Only the impact driving of H-piles and the proofing of pipe piles is expected to equal or exceed the 180 dB re 1 µPa (RMS) to a distance of 25 to 35 meters (82 to 115 feet) depending on the pile type and size. However, it is not practical to establish and monitor an exclusion zone during the driving of H-pile or proofing of pipe piles.
The proofing of a pipe pile would require less than 1 minute of impact driving. The logistics of scheduling and mobilizing a monitoring team for activities that will last less than one minute is not practical. In addition, considering that it is extremely unlikely that a cetacean would be within 25 to 35 meters (82 to 115 feet) of an H-pile during impact driving or pipe pile during proofing, CALTRANS does not intend to establish an exclusion zone or perform monitoring for cetaceans during these activities. Neither the driving of H-piles or the proofing of pipe piles is expected to equal or exceed the 190 dB re 1 µPa (RMS) beyond 10 meters (33 feet) from the pile. Therefore, a pinniped exclusion zone would not be necessary.
Due to the uncertainty associated with potential sound levels from mechanical means of dismantling marine foundations, CALTRANS will establish a preliminary 500-meter radius exclusion zone around each foundation, prior to splitting or pulverizing concrete via mechanical means. Once removal of concrete foundations commences, acoustical monitoring data will be used to determine the radii at which underwater sound pressure levels equal or exceed 180 dB re 1 µPa (RMS) for cetaceans and 190 dB re 1 µPa (RMS) for pinnipeds. The radii of the exclusion zones will then be adjusted to correspond with noise thresholds.
NMFS-approved marine mammal monitors located on construction barges, trestles, bridge piers, YBI and/or Treasure Island will survey the exclusion zones to ensure that no marine mammals are seen within the zone before activities begin. If marine mammals are found within the exclusion zone, work will be delayed until the monitors are confident the animal has moved out of the area. If a marine mammal is seen above water and then dives below, the contractor will be instructed to wait until enough time has elapsed without a sighting (at least 15 minutes for pinnipeds and 30 minutes for cetaceans) to assume the animal has moved beyond the exclusion zone.
If marine mammals enter the safety zone after the activities have commenced, the operation will continue unabated and marine mammal observers will monitor and record their numbers and behavior. Should the activities stop for a period of 30 minutes or more, then the restart of the activity will be treated in the same manner as described above.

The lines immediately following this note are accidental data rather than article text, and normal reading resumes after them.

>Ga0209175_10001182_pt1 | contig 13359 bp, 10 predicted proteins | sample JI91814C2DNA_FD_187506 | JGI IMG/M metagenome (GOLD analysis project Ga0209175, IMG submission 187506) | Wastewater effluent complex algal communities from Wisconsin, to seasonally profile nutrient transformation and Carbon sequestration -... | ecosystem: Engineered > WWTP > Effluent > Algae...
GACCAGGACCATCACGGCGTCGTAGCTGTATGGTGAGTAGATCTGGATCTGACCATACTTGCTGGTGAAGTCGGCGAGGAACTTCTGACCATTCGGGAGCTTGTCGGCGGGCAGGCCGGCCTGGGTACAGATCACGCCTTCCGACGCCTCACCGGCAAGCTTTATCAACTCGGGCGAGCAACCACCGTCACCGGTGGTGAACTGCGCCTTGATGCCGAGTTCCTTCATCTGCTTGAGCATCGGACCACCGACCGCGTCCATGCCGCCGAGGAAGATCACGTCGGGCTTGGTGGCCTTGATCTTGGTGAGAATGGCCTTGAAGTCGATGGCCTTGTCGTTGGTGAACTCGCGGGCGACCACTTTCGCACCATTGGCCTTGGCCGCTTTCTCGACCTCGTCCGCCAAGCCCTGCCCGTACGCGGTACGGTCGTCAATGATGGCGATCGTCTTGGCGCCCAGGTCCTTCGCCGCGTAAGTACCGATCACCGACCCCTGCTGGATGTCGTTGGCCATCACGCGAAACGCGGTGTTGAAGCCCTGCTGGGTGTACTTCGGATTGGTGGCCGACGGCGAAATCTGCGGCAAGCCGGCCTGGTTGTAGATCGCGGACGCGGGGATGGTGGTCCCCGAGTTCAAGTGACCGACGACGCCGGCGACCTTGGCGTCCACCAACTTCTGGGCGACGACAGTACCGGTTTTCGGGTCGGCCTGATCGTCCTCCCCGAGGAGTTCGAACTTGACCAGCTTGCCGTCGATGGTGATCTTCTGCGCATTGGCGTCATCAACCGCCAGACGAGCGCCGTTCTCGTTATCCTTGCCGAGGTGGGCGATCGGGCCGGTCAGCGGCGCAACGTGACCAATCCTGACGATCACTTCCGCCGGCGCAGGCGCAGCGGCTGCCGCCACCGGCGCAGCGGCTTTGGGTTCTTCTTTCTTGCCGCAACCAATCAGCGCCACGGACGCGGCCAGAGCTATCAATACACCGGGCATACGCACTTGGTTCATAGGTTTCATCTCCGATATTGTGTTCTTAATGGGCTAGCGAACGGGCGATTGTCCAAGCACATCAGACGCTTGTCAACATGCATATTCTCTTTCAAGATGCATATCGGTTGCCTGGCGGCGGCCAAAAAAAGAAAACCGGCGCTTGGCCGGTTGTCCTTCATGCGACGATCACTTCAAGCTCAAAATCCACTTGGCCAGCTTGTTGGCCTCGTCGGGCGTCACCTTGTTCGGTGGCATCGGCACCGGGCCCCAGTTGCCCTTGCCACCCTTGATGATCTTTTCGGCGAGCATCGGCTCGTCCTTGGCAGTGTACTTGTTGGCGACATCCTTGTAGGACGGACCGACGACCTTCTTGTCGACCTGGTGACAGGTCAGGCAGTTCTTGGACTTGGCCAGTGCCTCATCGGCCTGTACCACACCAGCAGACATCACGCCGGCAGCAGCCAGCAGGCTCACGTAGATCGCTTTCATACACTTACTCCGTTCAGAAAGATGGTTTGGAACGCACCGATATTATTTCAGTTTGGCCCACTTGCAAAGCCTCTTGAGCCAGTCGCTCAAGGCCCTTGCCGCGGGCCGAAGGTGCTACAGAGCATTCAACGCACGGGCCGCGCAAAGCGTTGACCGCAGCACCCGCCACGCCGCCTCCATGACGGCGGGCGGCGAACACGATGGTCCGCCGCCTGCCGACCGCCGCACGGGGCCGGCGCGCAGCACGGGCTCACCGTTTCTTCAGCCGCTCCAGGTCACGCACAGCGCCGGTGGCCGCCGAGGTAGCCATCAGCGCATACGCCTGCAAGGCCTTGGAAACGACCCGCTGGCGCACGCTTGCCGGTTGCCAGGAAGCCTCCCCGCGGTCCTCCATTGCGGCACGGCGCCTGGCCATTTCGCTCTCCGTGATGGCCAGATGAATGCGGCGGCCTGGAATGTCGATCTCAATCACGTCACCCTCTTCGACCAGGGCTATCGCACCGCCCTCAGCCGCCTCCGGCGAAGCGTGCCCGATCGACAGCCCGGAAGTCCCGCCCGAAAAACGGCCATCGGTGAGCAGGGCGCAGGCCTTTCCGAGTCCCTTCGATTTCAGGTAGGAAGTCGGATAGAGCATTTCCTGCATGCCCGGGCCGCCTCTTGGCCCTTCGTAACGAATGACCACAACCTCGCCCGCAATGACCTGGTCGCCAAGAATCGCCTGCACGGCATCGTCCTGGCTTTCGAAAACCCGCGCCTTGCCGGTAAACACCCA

Should it be determined through acoustic monitoring that sound levels from the mechanical splitting and pulverizing of concrete foundations will not have the potential to equal or exceed 180 or 190 dB re 1 µPa (RMS), monitoring of the exclusion zones will be discontinued.
It should be recognized that although marine mammals will be protected from Level A harassment (i.e., injury) through marine mammal observers monitoring a 190-dB safety zone for pinnipeds and 180-dB safety zone for cetaceans, mitigation may not be 100 percent effective at all times in locating marine mammals. Therefore, in order to provide additional protection to marine mammals near the project area by allowing marine mammals to vacate the area prior to receiving a potential injury, CALTRANS would also “soft start” the hammer prior to operating at full capacity. CALTRANS typically implements a “soft start” with several initial hammer strikes at less than full capacity (i.e., approximately 40-60 percent energy levels) with no less than a 1 minute interval between each strike. Similar levels of noise reduction are expected underwater. Therefore, the contractor would initiate pile driving hammers with this procedure in order to allow pinnipeds or cetaceans in the area to voluntarily move from the area. This should expose fewer animals to loud sounds both underwater and above water noise. This would also ensure that, although not expected, any pinnipeds and cetaceans that are missed during safety zone monitoring will not be injured.
Compliance With Equipment Noise Standards
In addition, CALTRANS will ensure construction equipment complies with noise standards of the US Environmental Protection Agency and that all equipment has noise control devices not less effective than those provided on the original equipment.
Proposed Monitoring Measures
CALTRANS and NMFS worked together and proposed the following monitoring measures for the SF-OBB construction activities.
Proposed Monitoring and Reporting Measures
Exclusion zone monitoring will be conducted during the dismantling of marine foundations by mechanical means having the potential to generate sound levels in excess of 180 dB re 1 μPa (RMS). Monitoring of the pinniped and cetacean exclusion zones will be conducted by a minimum of three qualified NMFS-approved observers. The observers will begin monitoring at least 30 minutes prior to startup of the activity and for at least 30 minutes following the activity. Observers will likely conduct the monitoring from construction barges, trestles, bridge piers, YBI and/or Treasure Island depending on the location of the activity. As discussed above in the proposed mitigation section, the activity will not begin until the exclusion zone is clear of marine mammals.
Observations will be made using high-quality binoculars (e.g., Zeiss, 10 × 42 power). Monitors will be equipped with radios or cell phones for maintaining contact with other observers and CALTRANS engineers, and range finders to determine distance to marine mammals, boats, buoys, and construction equipment. Data on all observations will be recorded and will include items such as species, age class and gender (if possible), numbers, time of observation, location, direction of travel, and behavior.